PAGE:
Wednesday, January 14, 2009

#NGOSM09 Recap

As previously posted, I attended a Council on PR Firms event today titled, "Thriving and Surviving in Uncertain Times: Digital Marketing Techniques for Non-Profits."

Here are my observations, take-a-ways, etc:

- Not many NGOs are using Twitter. Geez guys, talk about missing a MASSIVE opportunity to network with like-minded people, cultivate better relationships and put your organization's message right under their nose...all day long.

- When thinking about utilizing social media, NGOs should determine first if a social media strategy right from them. Secondly, if it is, prioritize your efforts because you can't do it all at once. Thirdly, make sure you have the right resources. Lastly, integrate social media into your existing marketing initiatives.

- Search Engine Optimization should be the best friend of every NGO. When people search for things on Google, they don't search for brands. They are searching for something specific like energy efficient windows vs. Harvey Windows. Getting in-tune with how the web views and delivers your content via search engines is critical. Be sure that your blog posts are titled correctly so that it can be found. Do not use "click here" with your links because your content won't be found. NGOs need to work with their marketing team and their web development team and make sure they are on the same page, using the same terminology, etc. The terms you use in SEO should be driven through the prism of your mission.

- NGOs should be using Twitter as a discovery tool. Use it to connect to people generating content that is aligned with your organizations mission. If your posts are compelling enough, they will follow and in turn, exposing your content to their network...and so on and so the social media ripple effect.

- Should NGOs create a Twitter for the organization or should someone Twitter on behalf of an organization? The group was torn on this. There are reasons to use Twitter under the protection of a brand, i.e. HomeDepot (promoting sales, giving tips, etc.) and there is a reason to Twitter under your name but on behalf of your organization. The key to both is on-message subject matter and transparency.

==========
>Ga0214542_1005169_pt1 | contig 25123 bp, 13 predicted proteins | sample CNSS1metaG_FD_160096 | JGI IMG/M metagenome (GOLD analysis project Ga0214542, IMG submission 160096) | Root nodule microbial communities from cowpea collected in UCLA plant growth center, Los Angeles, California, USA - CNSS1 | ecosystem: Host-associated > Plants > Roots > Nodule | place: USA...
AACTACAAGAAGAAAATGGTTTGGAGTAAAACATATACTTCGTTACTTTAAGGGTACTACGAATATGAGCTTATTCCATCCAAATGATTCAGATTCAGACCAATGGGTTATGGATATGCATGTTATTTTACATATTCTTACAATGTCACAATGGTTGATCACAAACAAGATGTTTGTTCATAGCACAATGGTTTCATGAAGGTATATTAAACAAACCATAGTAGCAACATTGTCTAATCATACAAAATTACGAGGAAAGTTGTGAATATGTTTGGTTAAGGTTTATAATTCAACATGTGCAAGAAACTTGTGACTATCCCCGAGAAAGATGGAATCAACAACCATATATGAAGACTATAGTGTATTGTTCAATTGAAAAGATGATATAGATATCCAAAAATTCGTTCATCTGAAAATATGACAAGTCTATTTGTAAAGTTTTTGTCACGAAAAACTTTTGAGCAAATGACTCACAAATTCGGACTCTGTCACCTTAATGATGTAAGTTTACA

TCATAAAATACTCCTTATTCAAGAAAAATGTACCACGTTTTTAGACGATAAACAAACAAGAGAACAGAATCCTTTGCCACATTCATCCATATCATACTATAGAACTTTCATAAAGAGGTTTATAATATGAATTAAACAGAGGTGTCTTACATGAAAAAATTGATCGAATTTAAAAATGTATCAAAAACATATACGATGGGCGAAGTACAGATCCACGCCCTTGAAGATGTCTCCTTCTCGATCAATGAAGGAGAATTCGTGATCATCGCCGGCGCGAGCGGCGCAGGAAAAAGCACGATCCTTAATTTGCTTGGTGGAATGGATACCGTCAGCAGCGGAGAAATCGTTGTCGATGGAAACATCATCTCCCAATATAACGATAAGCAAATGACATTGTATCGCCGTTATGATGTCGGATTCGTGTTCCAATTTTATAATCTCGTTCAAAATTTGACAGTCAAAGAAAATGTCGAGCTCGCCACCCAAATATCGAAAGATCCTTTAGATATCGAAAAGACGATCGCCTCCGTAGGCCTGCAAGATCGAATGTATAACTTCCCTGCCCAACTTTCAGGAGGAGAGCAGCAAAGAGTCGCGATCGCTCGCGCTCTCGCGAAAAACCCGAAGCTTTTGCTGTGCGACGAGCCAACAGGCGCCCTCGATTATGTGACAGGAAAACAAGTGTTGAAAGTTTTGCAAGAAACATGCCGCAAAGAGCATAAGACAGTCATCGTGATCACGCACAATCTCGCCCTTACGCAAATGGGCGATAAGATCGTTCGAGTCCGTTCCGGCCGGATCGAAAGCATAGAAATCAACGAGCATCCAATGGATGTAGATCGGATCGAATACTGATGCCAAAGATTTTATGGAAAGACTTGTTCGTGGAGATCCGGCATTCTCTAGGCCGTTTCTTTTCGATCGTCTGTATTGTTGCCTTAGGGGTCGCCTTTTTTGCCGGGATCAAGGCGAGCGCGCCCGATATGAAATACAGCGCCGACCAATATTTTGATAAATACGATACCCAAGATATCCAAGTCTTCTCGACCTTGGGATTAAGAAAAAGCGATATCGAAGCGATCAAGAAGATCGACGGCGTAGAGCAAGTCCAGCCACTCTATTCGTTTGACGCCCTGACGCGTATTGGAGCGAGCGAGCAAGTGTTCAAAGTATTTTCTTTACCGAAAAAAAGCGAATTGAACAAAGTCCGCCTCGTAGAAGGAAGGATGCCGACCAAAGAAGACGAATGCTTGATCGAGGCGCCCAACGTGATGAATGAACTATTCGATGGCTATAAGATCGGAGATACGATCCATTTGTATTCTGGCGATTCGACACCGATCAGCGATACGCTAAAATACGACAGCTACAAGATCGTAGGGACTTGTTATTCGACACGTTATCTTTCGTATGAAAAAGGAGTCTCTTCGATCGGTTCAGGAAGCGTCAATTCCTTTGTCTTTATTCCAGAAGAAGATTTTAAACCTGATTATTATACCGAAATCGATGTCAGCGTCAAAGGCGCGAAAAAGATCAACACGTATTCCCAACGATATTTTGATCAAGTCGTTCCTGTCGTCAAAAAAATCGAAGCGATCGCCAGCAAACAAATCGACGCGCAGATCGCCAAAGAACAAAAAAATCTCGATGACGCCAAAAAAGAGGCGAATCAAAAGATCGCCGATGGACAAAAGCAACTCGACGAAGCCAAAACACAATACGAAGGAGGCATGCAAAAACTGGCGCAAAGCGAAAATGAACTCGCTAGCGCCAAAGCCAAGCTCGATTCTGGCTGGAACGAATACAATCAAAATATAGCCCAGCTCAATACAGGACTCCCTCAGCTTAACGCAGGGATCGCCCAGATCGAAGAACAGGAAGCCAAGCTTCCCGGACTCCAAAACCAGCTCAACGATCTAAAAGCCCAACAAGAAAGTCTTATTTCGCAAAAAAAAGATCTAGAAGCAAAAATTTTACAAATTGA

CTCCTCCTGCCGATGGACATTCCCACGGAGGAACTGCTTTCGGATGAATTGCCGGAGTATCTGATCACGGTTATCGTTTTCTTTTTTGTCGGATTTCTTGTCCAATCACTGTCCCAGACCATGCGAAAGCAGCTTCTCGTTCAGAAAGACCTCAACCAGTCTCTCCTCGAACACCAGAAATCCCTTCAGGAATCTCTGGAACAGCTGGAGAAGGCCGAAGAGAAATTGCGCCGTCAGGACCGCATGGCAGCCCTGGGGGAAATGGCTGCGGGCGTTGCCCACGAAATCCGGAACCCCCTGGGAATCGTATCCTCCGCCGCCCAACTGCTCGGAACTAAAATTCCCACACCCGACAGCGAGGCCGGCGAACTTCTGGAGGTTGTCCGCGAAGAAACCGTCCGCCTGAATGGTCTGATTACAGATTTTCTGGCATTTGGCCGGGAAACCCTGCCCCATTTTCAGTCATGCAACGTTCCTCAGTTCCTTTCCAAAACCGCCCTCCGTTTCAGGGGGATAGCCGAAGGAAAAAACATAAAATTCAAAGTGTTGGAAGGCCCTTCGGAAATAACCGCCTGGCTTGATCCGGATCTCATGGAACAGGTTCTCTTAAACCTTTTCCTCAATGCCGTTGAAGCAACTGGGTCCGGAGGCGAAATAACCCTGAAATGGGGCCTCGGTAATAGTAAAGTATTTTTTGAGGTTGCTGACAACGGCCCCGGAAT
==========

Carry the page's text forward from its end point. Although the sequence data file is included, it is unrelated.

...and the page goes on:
- Interesting stat of the day: In 1997, total donations accepted via mobile devices was $300k. In 2009, that number is projected to be $5 million. Great mobile giving tools include mGive, Mobile Giving Foundation and MobileActive.

- Before an NGO dives into social media, be sure that your Web 1.0 presence is in tact. If your organization's website is static and hasn't been updated since 2001, how in the world are you going to take advantage of social media?

- If you are creating video, be sure to hit your audience hard with your message within the first 13-15 seconds as that's the average viewing time for videos on YouTube. Wow, talking about the LACK of attention span, huh?

All in all the event was great for newbies, of which there were a ton, to social media, Folks from NGOs walked out thinking that social media is a legit marketing tool and nothing to be scared about. It's effective in reaching audiences in a sniper sort of way versus shotgun. And the best part and probably the most attractive to NGOs is that these technologies are available to them at little to no cost.

The biggest thing I hope NGOs got out of today's session was to try and learn. Develop your strategies. Hone your messaging. Know your audiences. Then utilize any and all social media tools that match up with the content needs of your audience.

Try and learn.


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